It’s that time of year again. The time of year when we are reminded, in Canada, that Americans have Thanksgiving a month later than we do. And a reminder, if you work in retail, that you are about to get a shit-kicking you think you’ll never forget. But then Christmas happens. And then it happens again the next year.
Most baffling of all, to me anyway, is the implacable creep of this bald-facedly manufactured event.
“Oh, Black Friday sales started last Wednesday, didn’t you know.”
“Black Friday deals on paving bricks, macaroni and jeans!”
“Black Friday! Buy Something! Anything!” And a huge percentage of people buy into it, not questioning how one thing lead to another and brought us a day where some are so concerned with getting that deal they will literally fight you for it. Yet, most are entirely unconcerned with the fact they have nowhere to put that new hundred inch TV. They got an amazing deal on it, after all.
But its not really the shoppers I’m concerned with. We live in a free market. If you want to throw away your money on another huge TV, another mountain of blu-rays or another ‘audio solution’, it is your right to do so. Where this ritual indulgence in consumption becomes a problem, is where the rubber meets the road, so to speak.
The poor bastards working at every store, electronics or otherwise, are the ones who will bear the brunt of the chaos tomorrow. Following the orgiastic display in years past, I have been left with the fallout of teeth so tightly clenched I thought I might have been punched in the face and simply not noticed. That seemed like a plausible explanation; the clamouring crowds can reach such a fever pitch that almost anything is possible. Shopping carts, elbows and, in Canada, winter boots are the weapons in this big-box Thunderdome.
So maybe someone took umbrage because the thing they had dreamt of buying was only half off, instead of three-quarters. Maybe they looked around for the nearest employee and took it out on them, as they always do. This time it was merely a physical assault. There is no dignity to be attacked on this day. By some collective agreement everyone has left their shame at the door.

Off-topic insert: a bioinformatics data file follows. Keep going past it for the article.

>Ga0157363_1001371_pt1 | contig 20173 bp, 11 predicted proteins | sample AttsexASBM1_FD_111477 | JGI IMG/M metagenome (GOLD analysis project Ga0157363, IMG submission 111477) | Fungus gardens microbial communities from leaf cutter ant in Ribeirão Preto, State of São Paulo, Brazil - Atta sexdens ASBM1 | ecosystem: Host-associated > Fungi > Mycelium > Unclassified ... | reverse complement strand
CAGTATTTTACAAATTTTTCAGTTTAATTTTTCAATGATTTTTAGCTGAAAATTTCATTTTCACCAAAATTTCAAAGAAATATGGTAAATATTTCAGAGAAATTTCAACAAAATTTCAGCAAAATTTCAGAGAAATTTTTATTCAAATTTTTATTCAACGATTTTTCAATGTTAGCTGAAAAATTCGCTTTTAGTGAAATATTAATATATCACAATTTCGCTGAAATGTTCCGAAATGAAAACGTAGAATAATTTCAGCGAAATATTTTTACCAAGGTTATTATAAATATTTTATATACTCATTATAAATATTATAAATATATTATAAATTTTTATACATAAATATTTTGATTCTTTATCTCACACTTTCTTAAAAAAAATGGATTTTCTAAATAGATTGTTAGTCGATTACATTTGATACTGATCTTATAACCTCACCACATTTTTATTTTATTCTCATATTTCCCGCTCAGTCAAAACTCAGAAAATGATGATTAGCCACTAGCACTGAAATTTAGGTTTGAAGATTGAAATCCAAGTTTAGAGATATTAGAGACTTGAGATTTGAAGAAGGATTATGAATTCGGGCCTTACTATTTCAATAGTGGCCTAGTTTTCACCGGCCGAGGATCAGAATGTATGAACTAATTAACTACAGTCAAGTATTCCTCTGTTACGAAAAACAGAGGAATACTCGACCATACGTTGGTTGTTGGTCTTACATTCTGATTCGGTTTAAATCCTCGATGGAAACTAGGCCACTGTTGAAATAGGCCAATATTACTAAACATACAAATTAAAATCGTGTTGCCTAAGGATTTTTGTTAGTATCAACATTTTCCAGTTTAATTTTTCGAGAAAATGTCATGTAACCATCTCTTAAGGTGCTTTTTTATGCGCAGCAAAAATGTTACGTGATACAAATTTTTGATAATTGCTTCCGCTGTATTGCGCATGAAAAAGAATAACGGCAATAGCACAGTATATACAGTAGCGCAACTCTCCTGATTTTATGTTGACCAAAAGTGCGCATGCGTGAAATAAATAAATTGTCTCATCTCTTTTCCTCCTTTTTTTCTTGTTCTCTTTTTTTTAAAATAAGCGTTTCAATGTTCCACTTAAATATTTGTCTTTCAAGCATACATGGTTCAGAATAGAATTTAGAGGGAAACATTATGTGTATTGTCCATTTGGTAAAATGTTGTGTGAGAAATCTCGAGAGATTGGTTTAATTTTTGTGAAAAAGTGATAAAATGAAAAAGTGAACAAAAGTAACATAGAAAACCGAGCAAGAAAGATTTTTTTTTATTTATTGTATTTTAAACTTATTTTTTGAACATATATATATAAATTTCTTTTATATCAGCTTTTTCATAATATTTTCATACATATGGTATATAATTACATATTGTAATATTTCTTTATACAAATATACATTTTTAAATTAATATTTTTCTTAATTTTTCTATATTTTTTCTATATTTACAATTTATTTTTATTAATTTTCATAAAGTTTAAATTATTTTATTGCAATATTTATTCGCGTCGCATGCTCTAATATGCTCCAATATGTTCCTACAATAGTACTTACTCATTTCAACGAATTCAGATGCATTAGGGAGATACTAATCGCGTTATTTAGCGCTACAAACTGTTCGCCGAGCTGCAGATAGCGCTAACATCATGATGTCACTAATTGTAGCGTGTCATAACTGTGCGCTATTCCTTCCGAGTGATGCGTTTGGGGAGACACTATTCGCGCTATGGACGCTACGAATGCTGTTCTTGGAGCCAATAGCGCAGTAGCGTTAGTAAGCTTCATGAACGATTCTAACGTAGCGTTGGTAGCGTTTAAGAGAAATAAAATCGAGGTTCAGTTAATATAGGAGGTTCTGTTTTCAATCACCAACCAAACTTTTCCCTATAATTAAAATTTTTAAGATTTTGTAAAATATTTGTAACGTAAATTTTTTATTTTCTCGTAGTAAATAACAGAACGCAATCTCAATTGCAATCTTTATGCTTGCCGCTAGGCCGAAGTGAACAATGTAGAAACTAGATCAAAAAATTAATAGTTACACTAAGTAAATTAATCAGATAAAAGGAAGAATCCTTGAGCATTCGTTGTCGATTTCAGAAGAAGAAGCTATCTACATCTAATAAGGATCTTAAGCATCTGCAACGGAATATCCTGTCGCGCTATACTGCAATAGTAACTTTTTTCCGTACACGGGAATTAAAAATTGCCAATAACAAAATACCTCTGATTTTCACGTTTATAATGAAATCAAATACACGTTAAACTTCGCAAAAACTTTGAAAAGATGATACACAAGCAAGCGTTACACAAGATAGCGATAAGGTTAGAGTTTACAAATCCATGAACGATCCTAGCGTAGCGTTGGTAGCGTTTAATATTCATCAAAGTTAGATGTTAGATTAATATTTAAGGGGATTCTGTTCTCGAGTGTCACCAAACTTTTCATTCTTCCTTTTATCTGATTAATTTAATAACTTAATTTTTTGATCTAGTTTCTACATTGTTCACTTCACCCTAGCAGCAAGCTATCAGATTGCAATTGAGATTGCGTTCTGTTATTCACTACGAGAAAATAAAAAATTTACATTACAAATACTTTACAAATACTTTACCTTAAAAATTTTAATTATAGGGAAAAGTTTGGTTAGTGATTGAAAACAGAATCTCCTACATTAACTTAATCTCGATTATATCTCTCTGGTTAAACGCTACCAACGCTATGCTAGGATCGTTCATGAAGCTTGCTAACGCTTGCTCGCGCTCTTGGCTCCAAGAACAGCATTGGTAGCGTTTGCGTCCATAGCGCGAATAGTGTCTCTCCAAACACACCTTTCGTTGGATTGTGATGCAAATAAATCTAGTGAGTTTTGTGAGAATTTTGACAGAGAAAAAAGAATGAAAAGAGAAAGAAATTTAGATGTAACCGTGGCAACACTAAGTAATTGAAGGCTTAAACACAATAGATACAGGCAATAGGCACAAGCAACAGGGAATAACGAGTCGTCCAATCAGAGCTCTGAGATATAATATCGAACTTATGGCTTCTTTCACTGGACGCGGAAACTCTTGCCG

I have seen grown men bound into a store, ducking beneath an only partially raised door, like children on Christmas morning. To those poor bastards’ dismay, though, there were no heaps of XBOnes marked free and no TVs so cheap it would cost you more not to buy them. Call me sadistic, but that look of sheer bafflement, that there is no Scrooge McDuck pool of amazing deals waiting for him to dive into, is a work of art that puts the Mona Lisa to shame. Maybe thats just me.
Either way, I am a traitor. I won’t be going so far as to partake in the event, but neither am I working it. By some administrative fluke, I have been able to avoid the vast majority of the Black Friday lead up. The anarchy and chaos will be everyone else’s problem this year. A tiny voice in the back of my mind whispers that I should be there helping, I should be there suffering as well. But then the much louder, much more rational part of my mind talks over that guilty lunatic and asks how much I enjoy anxiety attacks and dental damage. Thank RNGesus I managed to avoid it, for at least one year.
But the disorder will subside. Things will go back to the usual level of madness, and everyone will start eyeballing the next opportunity to shamelessly spend and spend and spend. In only a few short weeks it will all be over. The new year will roll in, and everyone will be far too hung over to go marauding through stores. What a strange and wonderful world I live in, where I find myself hoping, nay begging, for that hangover. Just a few more weeks. Just a few more weeks…